Tuesday, March 30, 2010

Commuting most likely to dampen happiness, says Brooks

In his op/ed column in The New York Times David Brooks reports that "The daily activity most injurious to happiness is commuting."

No surprise there, I thought to myself while reading the column and looking outside the MARC train at a dreary Tuesday morning.

But don't get too glum my fellow MARC riders, Brooks also reports a fix to brighten up your workweek.

"The daily activities most associated with happiness are sex, socializing after work and having dinner with others. "

Thursday, March 4, 2010

Union Station signs detail new waiting policy

I snapped these two signs at Union Station tonight on my way to catch the Penn Line home. The whiteboard is in the hallway, which I mentioned in my previous blog on the issue of MARC's new waiting policy that's upset many riders. The second is on the platform itself.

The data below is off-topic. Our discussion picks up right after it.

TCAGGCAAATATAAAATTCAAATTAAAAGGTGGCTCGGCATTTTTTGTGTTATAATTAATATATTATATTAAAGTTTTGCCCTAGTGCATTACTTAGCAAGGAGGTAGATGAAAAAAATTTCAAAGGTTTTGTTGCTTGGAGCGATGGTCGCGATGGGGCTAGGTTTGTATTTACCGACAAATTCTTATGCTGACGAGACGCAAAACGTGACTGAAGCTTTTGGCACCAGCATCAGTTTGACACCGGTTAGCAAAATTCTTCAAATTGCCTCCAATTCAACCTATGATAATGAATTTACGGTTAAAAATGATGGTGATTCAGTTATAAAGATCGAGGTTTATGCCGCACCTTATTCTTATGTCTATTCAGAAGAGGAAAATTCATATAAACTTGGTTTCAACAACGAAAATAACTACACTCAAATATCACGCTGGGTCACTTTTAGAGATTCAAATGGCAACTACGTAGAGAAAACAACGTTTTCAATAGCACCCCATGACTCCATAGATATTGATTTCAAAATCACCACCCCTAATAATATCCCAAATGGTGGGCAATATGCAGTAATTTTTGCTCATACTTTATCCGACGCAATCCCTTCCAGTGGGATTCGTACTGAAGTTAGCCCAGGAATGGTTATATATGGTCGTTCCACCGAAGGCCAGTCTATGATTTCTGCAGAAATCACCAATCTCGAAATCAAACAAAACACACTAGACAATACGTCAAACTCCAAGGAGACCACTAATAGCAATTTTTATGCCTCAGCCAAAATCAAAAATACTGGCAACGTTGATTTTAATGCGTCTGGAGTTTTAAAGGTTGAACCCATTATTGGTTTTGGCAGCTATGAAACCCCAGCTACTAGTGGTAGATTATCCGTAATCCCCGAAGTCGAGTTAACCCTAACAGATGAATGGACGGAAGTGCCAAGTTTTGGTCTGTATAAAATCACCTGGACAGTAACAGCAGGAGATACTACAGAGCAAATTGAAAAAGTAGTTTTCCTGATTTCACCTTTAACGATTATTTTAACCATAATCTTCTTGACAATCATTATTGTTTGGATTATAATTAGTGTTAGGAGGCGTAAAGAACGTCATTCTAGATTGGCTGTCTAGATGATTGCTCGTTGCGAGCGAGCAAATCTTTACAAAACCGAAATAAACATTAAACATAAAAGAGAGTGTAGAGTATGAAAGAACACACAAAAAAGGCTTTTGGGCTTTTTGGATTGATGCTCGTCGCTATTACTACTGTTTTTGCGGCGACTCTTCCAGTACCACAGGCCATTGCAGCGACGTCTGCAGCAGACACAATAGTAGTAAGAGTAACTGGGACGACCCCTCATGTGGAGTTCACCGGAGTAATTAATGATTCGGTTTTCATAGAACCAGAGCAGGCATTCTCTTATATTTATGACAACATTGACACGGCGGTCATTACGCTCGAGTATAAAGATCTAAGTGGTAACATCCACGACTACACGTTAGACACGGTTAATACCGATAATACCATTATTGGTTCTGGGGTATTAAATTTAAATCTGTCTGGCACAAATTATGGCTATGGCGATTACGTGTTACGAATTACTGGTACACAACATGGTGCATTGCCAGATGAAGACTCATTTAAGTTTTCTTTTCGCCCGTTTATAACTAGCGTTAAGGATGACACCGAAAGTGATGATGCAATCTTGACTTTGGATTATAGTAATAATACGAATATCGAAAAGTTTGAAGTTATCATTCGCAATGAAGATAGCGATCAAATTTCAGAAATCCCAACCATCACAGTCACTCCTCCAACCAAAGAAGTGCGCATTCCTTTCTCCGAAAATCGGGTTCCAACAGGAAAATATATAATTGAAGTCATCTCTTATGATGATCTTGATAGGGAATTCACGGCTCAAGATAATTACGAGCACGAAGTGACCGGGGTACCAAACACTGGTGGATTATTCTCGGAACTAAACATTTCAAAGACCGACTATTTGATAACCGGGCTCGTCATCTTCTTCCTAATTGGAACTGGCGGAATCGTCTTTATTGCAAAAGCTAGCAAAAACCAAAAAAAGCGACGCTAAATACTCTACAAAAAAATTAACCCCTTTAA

MRAC Chair Rafi Guroian responded to my question as to whether the MARC Riders Advisory Council has taken up the issue. His answer is very instructive, if not encouraging. 

Here's Rafi's note in response to my previous blog post.
Julia, we're well aware of the issue on the council, obviously (after all, we're in the rank and file with everyone else). We'll make sure to put it on the agenda again for the next meeting (it's becoming a regular feature, it seems). Sadly, the "end-all" answer is not cheap: a complete reconfiguration of the Metro corridor and Gate A and reinstating tracks 3-6 which were torn up when the Metro was built in the 70s. 

Rafi Guroian

Baltimore Blog addresses MARC snafu at Union Station

Jeff Quinton over at Inside Charm City has taken up the cause of the new crowd control regulations for MARC riders at Union Station. An issue I blogged about last month.

Quinton, who's recently rejoined our ranks as a daily MARC commuter, was peeved about a new policy, outlined on a whiteboard at the station, that requires Penn Line passengers to board through proper gates inside Union Station, much like our Amtrak counterparts do.